Victoria Tenant's Rights and Obligations
Tenants have a number of rights owed to them by the landlord during the tenancy. They also have various obligations they must fulfil. This page helps both landlords and tenants understand their roles during the tenancy.
This guide covers landlords (or head-tenants) and tenants (or sub-tenants) in a Residential Tenancy. This applies to the majority of share accommodation and residential property rental situations. To confirm it covers your situation visit What is my share accommodation situation?
What are the tenant’s obligations?
Tenants have a number of obligations that they must fulfil during the tenancy. It is important for tenants meet these obligations to avoid potentially having to pay compensation to the landlord, or the tenancy agreement being terminated.
Must not use premises for illegal purpose
The rented premises must not be used for an illegal purpose. Examples of an illegal purpose include: cultivating, storing or hiding illegal drugs, storing or hiding stolen goods, or operating as an illegal brothel or casino
Must not cause interference to neighbour or any kind of nuisance
The tenant must not use any part of the premises to interfere with the peace comfort and privacy of any neighbours. A neighbour is any person who the tenant would reasonably consider to be affected by the behaviour, and can extend beyond people just living next door. An example of interference would be blocking access to the neighbour’s house or
The tenant must also not cause any nuisance. Examples of nuisances can include excessive noise, large amounts of water leaving premises, using odorous paints or chemicals, violence, unpleasant smells, rubbish, car parking, criminal activity, harassing neighbours, or other offensive behaviour.
Must not damage the premises or common areas
The tenant must take care not to damage the rented premises or common areas that come with it. Damage can be to any part of the premises or the various inclusions. It is for the landlord to prove that the tenant caused any damage.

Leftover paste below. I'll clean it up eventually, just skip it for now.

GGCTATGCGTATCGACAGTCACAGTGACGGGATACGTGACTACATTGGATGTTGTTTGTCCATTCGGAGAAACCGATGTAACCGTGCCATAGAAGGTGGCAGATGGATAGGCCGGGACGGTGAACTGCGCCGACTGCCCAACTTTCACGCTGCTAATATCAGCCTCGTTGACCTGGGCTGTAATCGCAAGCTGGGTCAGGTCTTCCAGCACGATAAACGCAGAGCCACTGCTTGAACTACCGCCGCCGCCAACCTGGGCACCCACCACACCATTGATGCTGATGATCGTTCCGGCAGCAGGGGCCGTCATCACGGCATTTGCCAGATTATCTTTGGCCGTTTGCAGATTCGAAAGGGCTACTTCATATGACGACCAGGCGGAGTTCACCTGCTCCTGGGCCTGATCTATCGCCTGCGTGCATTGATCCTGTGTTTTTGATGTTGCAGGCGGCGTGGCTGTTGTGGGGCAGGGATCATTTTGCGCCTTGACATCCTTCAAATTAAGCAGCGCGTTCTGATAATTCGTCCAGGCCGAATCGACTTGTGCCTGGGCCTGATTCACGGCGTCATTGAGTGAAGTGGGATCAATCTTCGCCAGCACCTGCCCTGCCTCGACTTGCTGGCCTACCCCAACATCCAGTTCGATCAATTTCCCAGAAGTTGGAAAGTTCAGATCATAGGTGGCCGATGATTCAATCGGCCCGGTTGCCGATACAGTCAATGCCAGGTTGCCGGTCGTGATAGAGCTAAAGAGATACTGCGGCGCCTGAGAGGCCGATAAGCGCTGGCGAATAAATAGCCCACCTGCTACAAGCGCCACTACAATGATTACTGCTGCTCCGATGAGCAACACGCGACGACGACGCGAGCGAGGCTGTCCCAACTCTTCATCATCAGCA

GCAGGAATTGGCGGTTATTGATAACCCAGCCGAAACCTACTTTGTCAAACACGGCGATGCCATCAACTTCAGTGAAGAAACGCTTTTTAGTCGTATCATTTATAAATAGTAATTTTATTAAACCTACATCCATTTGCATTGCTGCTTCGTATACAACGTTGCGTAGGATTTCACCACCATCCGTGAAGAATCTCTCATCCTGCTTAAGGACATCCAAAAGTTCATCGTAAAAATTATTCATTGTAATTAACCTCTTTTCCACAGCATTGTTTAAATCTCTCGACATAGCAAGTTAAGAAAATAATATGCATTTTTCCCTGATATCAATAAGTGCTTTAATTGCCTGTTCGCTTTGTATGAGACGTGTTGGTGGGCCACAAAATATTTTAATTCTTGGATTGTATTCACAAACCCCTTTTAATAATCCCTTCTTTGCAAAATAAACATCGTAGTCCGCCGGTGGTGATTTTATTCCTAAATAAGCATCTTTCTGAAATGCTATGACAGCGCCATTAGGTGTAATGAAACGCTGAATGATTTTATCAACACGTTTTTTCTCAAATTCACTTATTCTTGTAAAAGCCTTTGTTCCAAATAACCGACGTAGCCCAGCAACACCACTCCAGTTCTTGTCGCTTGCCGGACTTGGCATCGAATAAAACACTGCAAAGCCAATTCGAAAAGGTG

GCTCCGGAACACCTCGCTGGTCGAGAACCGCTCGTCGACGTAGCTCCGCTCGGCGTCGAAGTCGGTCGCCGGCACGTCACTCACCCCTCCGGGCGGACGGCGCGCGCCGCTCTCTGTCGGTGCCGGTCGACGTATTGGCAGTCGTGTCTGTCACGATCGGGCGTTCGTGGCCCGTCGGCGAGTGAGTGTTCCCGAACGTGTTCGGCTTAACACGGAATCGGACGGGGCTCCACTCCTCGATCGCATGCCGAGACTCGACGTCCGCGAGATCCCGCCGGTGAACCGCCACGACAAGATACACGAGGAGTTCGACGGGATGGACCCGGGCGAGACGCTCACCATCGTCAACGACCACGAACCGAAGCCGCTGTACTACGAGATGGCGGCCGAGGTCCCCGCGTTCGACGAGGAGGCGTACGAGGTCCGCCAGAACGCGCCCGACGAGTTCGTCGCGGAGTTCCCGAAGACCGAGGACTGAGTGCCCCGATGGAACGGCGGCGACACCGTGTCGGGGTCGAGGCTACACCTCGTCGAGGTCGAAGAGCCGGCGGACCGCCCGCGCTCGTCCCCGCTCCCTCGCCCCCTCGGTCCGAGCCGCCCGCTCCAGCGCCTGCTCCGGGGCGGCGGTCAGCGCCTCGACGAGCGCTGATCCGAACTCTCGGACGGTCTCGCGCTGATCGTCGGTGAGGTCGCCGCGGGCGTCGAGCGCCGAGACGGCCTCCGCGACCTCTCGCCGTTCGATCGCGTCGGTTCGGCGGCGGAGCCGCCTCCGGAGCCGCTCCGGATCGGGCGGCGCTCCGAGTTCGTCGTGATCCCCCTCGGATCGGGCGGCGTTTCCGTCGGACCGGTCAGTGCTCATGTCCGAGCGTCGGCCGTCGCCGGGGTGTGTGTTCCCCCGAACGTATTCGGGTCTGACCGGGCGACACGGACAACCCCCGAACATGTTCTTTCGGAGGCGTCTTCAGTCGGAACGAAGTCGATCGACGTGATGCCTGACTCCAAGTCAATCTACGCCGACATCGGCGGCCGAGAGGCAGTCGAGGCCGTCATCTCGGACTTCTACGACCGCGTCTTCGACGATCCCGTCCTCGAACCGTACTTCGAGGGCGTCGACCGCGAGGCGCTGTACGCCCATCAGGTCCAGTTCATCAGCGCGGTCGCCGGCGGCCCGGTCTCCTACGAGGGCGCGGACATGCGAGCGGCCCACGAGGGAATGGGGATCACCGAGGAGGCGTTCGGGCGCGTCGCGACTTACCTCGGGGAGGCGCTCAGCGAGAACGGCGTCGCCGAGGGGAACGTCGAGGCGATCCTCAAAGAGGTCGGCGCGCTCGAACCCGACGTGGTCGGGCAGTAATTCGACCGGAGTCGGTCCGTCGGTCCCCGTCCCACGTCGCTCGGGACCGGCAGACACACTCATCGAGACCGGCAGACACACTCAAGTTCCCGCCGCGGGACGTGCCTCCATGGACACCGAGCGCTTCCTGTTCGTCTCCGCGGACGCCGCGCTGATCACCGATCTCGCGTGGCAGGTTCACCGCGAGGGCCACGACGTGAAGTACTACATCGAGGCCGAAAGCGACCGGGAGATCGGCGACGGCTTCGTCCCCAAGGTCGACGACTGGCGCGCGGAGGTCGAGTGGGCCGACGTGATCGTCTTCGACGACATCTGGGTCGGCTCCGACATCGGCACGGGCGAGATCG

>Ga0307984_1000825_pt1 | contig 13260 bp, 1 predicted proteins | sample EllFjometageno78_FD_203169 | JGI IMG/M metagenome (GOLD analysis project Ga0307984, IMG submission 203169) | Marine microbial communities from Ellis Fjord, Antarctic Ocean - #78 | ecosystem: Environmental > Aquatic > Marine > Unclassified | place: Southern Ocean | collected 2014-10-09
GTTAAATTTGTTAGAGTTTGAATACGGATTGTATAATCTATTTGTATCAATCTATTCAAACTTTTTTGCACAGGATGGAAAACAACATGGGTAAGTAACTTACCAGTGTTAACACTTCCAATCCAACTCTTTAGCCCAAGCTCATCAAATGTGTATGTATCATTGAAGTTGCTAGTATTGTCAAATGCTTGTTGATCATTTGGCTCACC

Must notify landlord of any damage to premises
When the tenant becomes aware of any damage to the premises, they must notify the landlord as soon as possible. The tenant should specify the nature and cause of the damage if known.
Must keep the premises clean
The tenant must keep the premises reasonably clean throughout the tenancy. This generally means that the tenant should aim to keep the rented premises in the same or a better state of cleanliness than it was at the start of the tenancy. Problems about cleanliness often arise regarding mould and who is responsible for it. The general answer is that if the tenant’s actions have caused the mould, then they will be responsible, but if the mould is caused by a structural problem at the premises then the landlord is responsible.
What rights does the tenant have?
Right to quiet enjoyment of the premises
The tenant has the right to quiet enjoyment of the rented premises without interference or interruption by the landlord. This means that the landlord is under an obligation not to do anything or to allow anything to happen which may interfere with the reasonable peace, comfort or privacy of the tenant during the tenancy.
There is no set list of things that are interferences with quiet enjoyment. However, there are a number of common examples where the landlord is infringing on the rights of the tenant:
- attempting to evict a tenant when not allowed to do so
- the landlord entering the premises when not allowed to do so
- the landlord retaining or using part of the premises contrary to the tenancy agreement
- excessive noise
- excessive dust
- interference by the landlord with facilities provided with the tenancy
- failing to carry out repairs when required to do so
- interfering with the tenant’s access to the rented premises
- overcrowding of the rented premises caused by the landlord
In share accommodation where the landlord lives in the same property, respecting the tenant’s right to quiet enjoyment is particularly important. The landlord should understand that the tenant has the right to use rented premises without unreasonable or unnecessary disturbances. The best way to avoid any problems arising is for the landlord and tenant to discuss at the beginning of the tenancy how the share accommodation will work in practice.
These legal guides provide a brief summary and introduction of the laws and regulations affecting share accommodation. They do not cover all cases in all legal jurisdictions and might not apply in your specific share accommodation situation. It is important that you use this information as a guide only and seek independent Legal Advice or consult the Relevant Acts. We do not accept any liability that may arise from the use of this information.